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What is Subjunctive Mood in English? Definition, Examples - Studywindows - A Simple Educational Blog for Children

What is Subjunctive Mood in English? Definition, Examples

what subjunctive mood English definition sentence examples

In this article, we will learn what is Subjunctive Mood of verbs in English, its definition, examples, different rules, along with a lot of examples. Let’s explore!

What is Subjunctive Mood in English? Definition

In English grammar, the concept of mood plays a vital role. Among them, subjunctives are one of a kind. Although the use of subjunctive moods is very limited these days, it is necessary to learn about them to understand the language better.

Subjunctive Mood Definition

In the English language, there are three moods for describing a situation or a mental state. These are as follows,

  • imperative mood,
  • indicative mood, and, lastly,
  • subjunctive mood.

Each of them is used for different reasons. Like, one can use the indicative mood to state facts or your personal opinions, and then you have the imperative mood, which is used for giving orders and other instructions, and lastly, you have the subjunctive mood, which can be used to express some wish, proposal and even suggestions.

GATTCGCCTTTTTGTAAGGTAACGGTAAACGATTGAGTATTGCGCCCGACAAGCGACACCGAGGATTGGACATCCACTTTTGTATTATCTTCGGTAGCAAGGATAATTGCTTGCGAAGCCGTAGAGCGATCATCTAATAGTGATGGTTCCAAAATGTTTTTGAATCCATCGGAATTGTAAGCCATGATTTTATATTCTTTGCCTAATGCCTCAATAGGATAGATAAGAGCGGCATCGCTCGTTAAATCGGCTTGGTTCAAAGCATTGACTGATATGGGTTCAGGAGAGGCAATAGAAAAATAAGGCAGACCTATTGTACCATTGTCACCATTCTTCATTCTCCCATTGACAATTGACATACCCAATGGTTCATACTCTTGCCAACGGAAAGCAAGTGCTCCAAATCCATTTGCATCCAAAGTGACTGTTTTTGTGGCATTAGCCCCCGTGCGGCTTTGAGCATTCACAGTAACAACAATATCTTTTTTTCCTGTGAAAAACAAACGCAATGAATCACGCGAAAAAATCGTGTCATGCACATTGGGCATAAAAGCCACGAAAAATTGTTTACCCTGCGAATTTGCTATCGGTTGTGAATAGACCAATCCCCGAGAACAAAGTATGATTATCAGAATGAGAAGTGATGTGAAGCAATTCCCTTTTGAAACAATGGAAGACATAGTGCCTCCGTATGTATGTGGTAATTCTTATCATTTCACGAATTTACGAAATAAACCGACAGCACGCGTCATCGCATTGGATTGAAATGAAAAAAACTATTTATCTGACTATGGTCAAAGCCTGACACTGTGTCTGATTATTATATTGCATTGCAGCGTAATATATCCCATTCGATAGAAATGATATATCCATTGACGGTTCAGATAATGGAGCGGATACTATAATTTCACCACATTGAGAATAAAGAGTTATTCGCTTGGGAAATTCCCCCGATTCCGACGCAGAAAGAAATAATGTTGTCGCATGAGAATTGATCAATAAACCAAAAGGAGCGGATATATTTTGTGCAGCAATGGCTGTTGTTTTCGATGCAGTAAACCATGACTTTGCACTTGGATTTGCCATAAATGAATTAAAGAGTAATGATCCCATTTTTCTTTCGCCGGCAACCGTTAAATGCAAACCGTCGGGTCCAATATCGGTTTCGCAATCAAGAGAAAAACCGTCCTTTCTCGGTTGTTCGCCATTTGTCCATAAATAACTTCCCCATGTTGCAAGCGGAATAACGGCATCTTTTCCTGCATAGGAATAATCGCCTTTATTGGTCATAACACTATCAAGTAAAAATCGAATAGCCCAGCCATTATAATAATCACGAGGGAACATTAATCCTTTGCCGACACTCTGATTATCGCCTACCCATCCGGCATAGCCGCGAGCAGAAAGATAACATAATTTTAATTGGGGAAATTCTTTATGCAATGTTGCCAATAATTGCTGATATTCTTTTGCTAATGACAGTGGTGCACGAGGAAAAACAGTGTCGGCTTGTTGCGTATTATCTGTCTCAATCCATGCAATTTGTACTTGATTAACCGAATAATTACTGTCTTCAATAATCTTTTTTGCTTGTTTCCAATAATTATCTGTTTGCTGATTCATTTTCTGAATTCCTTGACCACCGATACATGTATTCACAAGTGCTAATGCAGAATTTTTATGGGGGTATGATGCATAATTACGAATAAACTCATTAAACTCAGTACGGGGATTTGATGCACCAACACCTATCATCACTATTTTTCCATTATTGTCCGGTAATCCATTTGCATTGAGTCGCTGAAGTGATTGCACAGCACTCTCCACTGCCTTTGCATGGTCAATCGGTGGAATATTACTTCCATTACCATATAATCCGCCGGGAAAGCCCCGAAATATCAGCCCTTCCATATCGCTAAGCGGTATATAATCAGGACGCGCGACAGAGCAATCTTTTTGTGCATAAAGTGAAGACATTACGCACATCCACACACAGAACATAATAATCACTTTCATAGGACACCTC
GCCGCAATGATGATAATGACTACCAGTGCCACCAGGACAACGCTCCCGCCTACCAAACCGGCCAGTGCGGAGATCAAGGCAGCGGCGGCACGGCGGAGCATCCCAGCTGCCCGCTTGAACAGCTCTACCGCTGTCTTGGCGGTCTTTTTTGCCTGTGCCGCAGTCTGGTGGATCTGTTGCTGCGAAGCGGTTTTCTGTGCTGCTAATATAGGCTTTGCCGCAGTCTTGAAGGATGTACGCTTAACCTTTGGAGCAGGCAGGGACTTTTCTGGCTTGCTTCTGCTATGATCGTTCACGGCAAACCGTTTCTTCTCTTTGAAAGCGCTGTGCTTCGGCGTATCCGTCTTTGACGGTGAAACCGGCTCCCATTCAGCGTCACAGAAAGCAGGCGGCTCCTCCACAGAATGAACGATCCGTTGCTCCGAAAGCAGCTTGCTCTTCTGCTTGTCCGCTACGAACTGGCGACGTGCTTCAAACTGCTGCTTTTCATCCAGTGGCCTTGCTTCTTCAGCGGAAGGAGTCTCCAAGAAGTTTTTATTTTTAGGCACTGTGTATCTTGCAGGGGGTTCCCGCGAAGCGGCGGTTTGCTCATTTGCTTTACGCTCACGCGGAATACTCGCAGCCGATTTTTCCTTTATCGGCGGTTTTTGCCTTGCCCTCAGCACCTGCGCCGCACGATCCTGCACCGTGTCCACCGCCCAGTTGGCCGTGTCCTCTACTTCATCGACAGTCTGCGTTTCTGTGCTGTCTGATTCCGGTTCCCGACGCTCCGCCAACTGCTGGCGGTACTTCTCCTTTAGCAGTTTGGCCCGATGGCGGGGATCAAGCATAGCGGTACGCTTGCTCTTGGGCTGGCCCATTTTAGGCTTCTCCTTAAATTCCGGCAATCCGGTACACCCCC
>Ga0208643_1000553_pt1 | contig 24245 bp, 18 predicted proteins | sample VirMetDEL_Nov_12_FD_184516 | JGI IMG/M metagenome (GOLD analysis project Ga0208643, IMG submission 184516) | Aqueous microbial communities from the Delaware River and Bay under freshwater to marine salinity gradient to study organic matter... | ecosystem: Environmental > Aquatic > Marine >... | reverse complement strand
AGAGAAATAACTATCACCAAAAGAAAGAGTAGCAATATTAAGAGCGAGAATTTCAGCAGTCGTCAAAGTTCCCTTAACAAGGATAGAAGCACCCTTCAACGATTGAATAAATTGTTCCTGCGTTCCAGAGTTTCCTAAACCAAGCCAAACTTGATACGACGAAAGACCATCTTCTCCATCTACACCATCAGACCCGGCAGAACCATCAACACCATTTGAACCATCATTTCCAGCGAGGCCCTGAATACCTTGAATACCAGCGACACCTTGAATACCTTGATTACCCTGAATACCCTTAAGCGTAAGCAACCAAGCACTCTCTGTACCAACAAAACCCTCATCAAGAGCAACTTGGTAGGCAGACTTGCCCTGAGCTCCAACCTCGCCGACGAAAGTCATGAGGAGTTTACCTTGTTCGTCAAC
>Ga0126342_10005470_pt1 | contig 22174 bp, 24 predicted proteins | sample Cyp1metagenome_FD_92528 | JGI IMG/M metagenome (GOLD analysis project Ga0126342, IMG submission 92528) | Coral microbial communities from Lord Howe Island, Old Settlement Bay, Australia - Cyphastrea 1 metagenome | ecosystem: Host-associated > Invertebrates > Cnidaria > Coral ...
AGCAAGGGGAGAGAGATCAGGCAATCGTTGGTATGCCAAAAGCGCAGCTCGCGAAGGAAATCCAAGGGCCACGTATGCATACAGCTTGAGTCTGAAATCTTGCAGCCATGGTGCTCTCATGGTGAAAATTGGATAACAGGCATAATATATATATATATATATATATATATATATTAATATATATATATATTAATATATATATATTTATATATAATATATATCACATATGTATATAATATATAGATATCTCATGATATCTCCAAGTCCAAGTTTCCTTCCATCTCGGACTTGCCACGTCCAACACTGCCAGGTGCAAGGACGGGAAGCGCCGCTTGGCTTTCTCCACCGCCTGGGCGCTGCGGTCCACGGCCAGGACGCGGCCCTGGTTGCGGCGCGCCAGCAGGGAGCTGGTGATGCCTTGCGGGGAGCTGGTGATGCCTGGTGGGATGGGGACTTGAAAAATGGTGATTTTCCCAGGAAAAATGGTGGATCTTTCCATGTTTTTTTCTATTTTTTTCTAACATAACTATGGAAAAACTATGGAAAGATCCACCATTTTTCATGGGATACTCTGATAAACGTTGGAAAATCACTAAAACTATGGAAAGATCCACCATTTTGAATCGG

This mood is also applicable to imaginary situations. Now, let’s look at the subjunctive mood in a bit detailed manner.

How Does Subjunctive Mood Look Like? Examples

When we are talking about moods, it is always about verbs. So, when it comes to the subjunctive verb, we will see two clauses where one clause will carry the subjunctive verb, and the other clause will have the indicative verb. Now, let’s look at an example of one such clause.

  • “He suggested that they should visit the amazing Victoria Memorial.”
  • Here, “he suggested,” carries the indicative mood sense, and the latter part of the sentence, “they should visit…” carries the subjunctive sense with the verb “visit” carrying the subjunctive mode.

“That they should visit the Victoria Memorial” is the proposal made by the stated assertion of “he suggested.” In this context, we must note that “Suggest” is one of the verbs, which frequently plays as an indicative partner to another verb’s subjunctive use. Some other such verbs are,

  • require,
  • ask,
  • demand,
  • urge,
  • insist, and
  • wish.

Frankly, the subjunctive mode is very difficult to trace in the sentence. In most cases, it’s the context that matters the most. Like, in the previous example, where the subjunctive verb visit is the same as in the main sentence of “That they should visit the Victoria Memorial”.

But when you replace the “they” with “she,” then the subjunctive form of the verb visit will appear as completely different, and in the indicative, you will get “She visits the famous Victoria Memorial”; in the subjunctive, it’s “They suggested that she visit that fabulous cat.”

Subjunctive Mood with “Be” and “Were”

One of the most significant usages of the subjunctive mode is with the common but grammatically complicated verb “be”. So, when you are using this mode in the present subjunctive, you need to stick to “am”, “are”, or “is” according to its subject.

But things change completely when you are using the past subjunctive. There you have to stick were, even when was would seem to be the appropriate form. However, in this scenario, we have to understand the names of the present subjunctive and the past subjunctive.